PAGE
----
Doing Less is Doing More

Anyone you ask can tell you that this pandemic has gone on long enough. We should have the upper hand because of the technological and medical advancements we have compared to the past and yet we are at the same rate in dealing with the pandemic from decades ago.

So what factor has changed? Perhaps it is the current global population. In 1957, when the world had 2.9 billion people, the Asian Flu or Influenza A/H2N2 pandemic struck and went on for two years. Again in 1968, The Hong Kong Flu or Influenza A/H3N2 also went on for two years when the world’s population was 3.5 billion.

Our population now has more than doubled from 53 years ago at 7.9 billion. The first report of the COVID-19 virus was on Dec. 19, 2019 and we are nearing the 2-year mark, yet we are nowhere near the end of it.

We have gone through several levels of quarantines from ECQ, MECQ, GCQ to MGCQ, and yet our cases rise and fall and then rise again. Maybe there are shortcomings from our national and local governments, but perhaps we are also to blame for this predicament. Our relentless disobedience with the protocols set, or the lack of understanding or the conduct of inessential public gatherings will only prolong this pandemic.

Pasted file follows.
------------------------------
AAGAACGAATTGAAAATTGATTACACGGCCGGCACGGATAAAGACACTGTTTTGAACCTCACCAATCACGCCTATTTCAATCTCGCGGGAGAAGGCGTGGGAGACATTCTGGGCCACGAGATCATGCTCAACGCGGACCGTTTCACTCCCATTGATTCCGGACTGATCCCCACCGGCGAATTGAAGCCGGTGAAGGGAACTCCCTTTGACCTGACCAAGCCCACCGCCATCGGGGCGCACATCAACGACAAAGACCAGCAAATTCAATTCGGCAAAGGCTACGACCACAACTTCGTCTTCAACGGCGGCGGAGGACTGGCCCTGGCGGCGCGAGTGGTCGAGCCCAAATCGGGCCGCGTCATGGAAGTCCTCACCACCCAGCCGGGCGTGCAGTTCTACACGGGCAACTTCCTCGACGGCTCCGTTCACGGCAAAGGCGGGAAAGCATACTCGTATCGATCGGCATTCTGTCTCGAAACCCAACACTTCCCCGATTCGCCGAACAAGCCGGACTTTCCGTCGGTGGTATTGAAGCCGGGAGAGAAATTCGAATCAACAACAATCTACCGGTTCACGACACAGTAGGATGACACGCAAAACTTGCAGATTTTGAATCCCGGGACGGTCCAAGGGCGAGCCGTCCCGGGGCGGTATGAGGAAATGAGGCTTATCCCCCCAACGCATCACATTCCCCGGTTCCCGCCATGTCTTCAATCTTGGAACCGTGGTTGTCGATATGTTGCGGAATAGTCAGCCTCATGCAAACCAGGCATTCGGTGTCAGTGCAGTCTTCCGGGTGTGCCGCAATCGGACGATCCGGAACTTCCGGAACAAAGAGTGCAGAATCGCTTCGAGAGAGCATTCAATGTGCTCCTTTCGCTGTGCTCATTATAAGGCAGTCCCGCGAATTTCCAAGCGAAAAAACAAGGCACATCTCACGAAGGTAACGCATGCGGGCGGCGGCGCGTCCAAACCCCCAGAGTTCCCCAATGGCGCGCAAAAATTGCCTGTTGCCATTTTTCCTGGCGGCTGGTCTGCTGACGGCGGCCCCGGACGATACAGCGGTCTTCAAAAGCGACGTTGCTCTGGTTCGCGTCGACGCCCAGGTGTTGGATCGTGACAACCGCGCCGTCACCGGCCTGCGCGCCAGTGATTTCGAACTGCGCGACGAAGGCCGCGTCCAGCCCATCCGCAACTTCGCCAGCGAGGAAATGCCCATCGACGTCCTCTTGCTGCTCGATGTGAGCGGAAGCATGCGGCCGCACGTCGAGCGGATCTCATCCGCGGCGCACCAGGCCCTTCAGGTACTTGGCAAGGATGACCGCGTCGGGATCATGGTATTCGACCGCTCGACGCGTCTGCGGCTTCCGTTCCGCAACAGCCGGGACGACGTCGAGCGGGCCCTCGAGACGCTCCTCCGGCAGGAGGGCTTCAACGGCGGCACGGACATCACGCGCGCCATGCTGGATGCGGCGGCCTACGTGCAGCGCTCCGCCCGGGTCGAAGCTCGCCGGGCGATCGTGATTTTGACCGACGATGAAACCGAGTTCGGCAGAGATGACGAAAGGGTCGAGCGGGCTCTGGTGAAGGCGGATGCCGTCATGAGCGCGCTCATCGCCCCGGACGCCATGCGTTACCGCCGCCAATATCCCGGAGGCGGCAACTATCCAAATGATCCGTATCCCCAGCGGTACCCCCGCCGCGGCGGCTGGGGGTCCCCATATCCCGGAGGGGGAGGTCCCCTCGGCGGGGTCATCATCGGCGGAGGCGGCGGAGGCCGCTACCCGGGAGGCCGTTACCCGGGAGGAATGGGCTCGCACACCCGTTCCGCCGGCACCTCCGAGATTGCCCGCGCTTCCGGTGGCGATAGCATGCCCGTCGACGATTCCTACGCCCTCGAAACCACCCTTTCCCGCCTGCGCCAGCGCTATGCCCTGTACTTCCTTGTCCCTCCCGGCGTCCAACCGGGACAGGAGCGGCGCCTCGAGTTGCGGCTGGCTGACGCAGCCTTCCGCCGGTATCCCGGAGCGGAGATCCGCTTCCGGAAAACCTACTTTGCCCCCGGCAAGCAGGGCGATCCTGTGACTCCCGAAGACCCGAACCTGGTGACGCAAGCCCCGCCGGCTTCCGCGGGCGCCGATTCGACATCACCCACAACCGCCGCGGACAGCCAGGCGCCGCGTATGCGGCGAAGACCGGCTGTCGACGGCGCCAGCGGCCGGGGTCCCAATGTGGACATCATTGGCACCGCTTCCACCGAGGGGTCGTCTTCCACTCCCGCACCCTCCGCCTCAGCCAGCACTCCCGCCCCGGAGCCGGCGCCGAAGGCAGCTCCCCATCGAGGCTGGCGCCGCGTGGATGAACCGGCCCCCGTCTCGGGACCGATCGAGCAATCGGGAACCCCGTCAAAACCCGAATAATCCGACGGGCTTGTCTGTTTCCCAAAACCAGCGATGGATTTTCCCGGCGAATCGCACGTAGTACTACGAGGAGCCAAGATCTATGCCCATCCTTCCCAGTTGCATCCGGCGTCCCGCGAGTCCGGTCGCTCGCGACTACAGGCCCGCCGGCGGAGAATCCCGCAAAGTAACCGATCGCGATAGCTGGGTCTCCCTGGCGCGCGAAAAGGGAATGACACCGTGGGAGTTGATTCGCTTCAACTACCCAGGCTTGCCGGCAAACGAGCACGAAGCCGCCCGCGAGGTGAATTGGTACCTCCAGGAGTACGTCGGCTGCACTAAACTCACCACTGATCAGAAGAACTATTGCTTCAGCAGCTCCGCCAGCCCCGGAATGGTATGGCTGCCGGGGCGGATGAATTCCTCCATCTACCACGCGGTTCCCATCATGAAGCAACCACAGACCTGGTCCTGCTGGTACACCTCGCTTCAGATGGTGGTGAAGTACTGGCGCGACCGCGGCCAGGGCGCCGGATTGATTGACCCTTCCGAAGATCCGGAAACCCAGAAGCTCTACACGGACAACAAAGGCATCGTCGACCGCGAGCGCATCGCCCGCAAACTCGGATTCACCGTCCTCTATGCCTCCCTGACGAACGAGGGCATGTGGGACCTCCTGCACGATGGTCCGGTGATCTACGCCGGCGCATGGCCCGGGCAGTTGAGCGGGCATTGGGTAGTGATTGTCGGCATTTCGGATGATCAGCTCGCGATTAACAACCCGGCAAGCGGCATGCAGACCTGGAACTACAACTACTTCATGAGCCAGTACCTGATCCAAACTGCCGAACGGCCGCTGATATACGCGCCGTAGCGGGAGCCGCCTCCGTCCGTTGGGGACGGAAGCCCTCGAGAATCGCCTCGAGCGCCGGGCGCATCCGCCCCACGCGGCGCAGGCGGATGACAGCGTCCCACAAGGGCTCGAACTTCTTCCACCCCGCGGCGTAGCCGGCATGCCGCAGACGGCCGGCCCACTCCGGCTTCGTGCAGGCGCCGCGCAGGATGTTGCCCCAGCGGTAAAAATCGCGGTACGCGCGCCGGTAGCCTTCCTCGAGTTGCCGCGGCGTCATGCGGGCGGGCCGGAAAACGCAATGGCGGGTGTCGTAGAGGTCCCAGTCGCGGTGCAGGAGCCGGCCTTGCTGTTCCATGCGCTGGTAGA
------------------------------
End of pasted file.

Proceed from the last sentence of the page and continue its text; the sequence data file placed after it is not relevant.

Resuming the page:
Some people are not as alarmed as others with the rate of the positive cases in the country, and without that fear, they tend to disregard the risks at all. There are still people who seem to go out regularly for leisure, adding to the risk of transmission no matter how small that is.

Unnecessary risks like this will not slow down the progress causing more and more suffering and deaths in our country. Not everyone has the luxury of continuing their jobs or transitioning online during this pandemic.

According to the American Association of Retired Persons or AARP, the impact of the pandemic has been felt by service workers the most. Food servers, janitors and security guards are laid off due to restrictions of quarantine causing a lot of food establishments to close down. Those who work with public transportation have been affected as well.

People who rely on crowds to make sales like street vendors no longer have the means to earn for their daily sustenance. That means when they contract the virus, they will not only suffer from the sickness, but then they will be also burdened financially.

It is not only the health risk that affects the country but the risk to the economy as well. According to IHS Markit, the Philippine economy suffered a deep recession in 2020 due to the impact of the COVID-19 pandemic, with the Gross Domestic Product (GDP) contracting by 9.6 percent. This was the largest annual decline ever recorded since the National Accounts data series for the Philippines commenced in 1946.

Perhaps that is something to think about before getting dressed up to meet with friends if the probability of being infected with the virus doesn’t scare you. It is not fair that we get to unwind if blue collar workers and small time vendors are suffering.

It is not right to leave our homes, spend the money we earn from the jobs that continue to exist despite the pandemic, while others struggle to survive.



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